In part 2 of the Women in Business and Entrepreneurship Series, I looked at facts and trends on the growing number of women starting businesses. Regardless of whether a woman wants to start a small business or a large company, she is likely to face unique challenges and that’s what I’m exploring in this last part of the series.
Work-life balance continues to be a top challenge faced by working women everywhere. According to a recent Forbes.com article, 85% of women do the household’s grocery shopping, meal preparation, laundry and cleaning.
Being a full time businesswoman and running a household is not an easy feat. “We take care of our kids, do the laundry, clean the house, car pool and have to prove to the world that we can be successful business owners. We have high expectations of ourselves, but we also don’t get much sympathy from the world that we basically have two full time lives,” says Jenny Johnson, CEO of Cheeky & Swank, an apparel line for women and children.
Funding is also a major challenge facing women entrepreneurs. Most women self-fund their business but women requiring a large amount of initial capital find it difficult to attract venture capital funding. According to a report by the Kauffman Foundation, women only receive between 4 and 9 percent of all available venture capital dollars.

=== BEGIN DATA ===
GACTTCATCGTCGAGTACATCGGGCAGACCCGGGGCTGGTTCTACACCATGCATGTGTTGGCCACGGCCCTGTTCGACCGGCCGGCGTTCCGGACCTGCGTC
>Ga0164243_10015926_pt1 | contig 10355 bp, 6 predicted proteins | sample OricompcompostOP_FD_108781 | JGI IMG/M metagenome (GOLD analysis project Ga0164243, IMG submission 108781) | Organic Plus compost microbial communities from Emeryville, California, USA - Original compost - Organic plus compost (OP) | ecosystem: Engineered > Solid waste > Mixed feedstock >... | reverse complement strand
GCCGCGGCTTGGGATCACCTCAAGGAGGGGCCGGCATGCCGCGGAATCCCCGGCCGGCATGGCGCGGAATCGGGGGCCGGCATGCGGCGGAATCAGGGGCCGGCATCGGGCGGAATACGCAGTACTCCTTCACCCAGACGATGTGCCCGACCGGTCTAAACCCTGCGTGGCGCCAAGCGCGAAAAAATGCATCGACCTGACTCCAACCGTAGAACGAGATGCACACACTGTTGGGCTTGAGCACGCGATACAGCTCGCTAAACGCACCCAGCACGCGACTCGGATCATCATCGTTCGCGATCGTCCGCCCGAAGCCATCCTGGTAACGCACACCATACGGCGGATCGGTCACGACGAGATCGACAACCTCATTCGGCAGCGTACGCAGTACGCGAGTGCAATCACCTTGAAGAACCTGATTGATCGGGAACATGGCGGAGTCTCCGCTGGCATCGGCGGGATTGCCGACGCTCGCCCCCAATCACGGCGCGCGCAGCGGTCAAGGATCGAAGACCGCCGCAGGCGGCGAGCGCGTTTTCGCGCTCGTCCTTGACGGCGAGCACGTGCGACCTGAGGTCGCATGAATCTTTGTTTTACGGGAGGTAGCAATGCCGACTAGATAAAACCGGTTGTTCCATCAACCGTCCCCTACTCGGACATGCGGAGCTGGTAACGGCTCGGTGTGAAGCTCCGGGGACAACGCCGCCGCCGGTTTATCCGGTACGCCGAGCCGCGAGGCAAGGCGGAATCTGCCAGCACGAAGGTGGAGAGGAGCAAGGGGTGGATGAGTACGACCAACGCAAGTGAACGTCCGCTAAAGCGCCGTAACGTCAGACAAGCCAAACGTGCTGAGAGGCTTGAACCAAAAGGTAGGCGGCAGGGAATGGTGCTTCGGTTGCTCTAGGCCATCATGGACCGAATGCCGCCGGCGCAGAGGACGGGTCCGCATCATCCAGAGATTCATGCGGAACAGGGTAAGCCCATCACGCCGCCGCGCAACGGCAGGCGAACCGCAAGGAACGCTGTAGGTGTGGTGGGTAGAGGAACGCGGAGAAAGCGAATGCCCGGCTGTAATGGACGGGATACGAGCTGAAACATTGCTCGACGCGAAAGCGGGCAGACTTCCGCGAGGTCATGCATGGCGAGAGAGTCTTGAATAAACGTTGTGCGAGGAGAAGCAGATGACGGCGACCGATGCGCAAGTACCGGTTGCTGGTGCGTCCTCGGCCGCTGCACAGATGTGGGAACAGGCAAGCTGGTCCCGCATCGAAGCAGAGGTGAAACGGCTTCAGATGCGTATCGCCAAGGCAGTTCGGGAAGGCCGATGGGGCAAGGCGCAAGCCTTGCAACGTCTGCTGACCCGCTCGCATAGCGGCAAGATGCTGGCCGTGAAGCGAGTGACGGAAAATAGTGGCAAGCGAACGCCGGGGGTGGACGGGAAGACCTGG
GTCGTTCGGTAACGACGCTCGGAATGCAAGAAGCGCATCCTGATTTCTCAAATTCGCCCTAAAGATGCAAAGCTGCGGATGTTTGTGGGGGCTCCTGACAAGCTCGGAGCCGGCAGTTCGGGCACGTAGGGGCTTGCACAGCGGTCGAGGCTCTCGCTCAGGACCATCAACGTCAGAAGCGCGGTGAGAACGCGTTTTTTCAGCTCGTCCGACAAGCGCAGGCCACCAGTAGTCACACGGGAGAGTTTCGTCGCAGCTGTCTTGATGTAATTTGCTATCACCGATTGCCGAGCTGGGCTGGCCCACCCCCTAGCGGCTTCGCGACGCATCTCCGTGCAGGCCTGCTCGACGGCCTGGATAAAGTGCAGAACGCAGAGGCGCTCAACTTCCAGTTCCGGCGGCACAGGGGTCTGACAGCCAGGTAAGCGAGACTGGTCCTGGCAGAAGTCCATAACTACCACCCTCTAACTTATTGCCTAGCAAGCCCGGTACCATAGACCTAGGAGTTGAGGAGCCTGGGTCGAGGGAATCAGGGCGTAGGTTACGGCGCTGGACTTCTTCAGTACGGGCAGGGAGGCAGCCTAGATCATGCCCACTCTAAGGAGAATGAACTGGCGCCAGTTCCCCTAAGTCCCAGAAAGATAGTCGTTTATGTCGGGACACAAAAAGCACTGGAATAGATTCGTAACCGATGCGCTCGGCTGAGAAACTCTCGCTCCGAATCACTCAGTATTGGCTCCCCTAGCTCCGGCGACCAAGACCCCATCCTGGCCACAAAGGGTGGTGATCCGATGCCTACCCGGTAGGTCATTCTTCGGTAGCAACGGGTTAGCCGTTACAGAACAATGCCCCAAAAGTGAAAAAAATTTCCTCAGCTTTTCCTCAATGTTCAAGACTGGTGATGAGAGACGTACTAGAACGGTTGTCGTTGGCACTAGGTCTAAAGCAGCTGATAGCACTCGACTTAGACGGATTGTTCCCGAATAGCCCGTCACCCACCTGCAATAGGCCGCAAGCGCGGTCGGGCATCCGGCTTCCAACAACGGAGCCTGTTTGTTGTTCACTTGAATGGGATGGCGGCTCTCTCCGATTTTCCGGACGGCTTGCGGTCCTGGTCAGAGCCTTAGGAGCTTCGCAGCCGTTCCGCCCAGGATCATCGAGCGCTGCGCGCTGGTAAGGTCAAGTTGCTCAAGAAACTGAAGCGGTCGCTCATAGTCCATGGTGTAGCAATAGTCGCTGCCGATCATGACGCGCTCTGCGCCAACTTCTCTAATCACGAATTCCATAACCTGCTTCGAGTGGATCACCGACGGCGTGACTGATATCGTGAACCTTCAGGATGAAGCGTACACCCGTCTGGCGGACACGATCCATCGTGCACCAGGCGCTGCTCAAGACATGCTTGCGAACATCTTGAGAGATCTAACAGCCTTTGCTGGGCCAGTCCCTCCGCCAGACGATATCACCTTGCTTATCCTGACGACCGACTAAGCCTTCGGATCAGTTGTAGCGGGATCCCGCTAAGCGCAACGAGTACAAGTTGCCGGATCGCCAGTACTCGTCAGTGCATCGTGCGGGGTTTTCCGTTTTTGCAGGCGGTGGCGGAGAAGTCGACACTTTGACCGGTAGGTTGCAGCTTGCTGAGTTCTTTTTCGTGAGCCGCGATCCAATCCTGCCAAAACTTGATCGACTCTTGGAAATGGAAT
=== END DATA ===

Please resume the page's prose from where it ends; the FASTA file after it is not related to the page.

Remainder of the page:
“People are not used to seeing women in these leadership positions and women must often face being the only woman in the room, at the conference, in the venture capital competition” says Sabrina Parsons, CEO of Palo Alto Software, makers of Business Plan Pro. “You don’t often see an albino squirrel so when you do, you are going to look at it more closely, scrutinize it more, and wonder if different is good,” Parsons continues.
Looking to the Future
As we move forward we need to prove that different is, in fact, good. As women entrepreneurs, we bring a different perspective to entrepreneurship and business.
As today’s women entrepreneurs carry the torch that was passed to us by other trailblazing women, we have a responsibility to ensure the next generation of women entrepreneurs have even more opportunities and less challenges than we do.
Going back to the experiences that I discussed in part 1 of the Women in Business and Entrepreneurship Series, I feel we need more balanced speaker panels at business conferences. We need more women business professors at colleges. We need to support each other and collaborate more as women entrepreneurs.
When I was a little girl and my parents told me I could do anything the boys could do, I believed it. And I believe it even more today. Let’s remember how far we’ve come but let’s not forget what we’re still capable of achieving.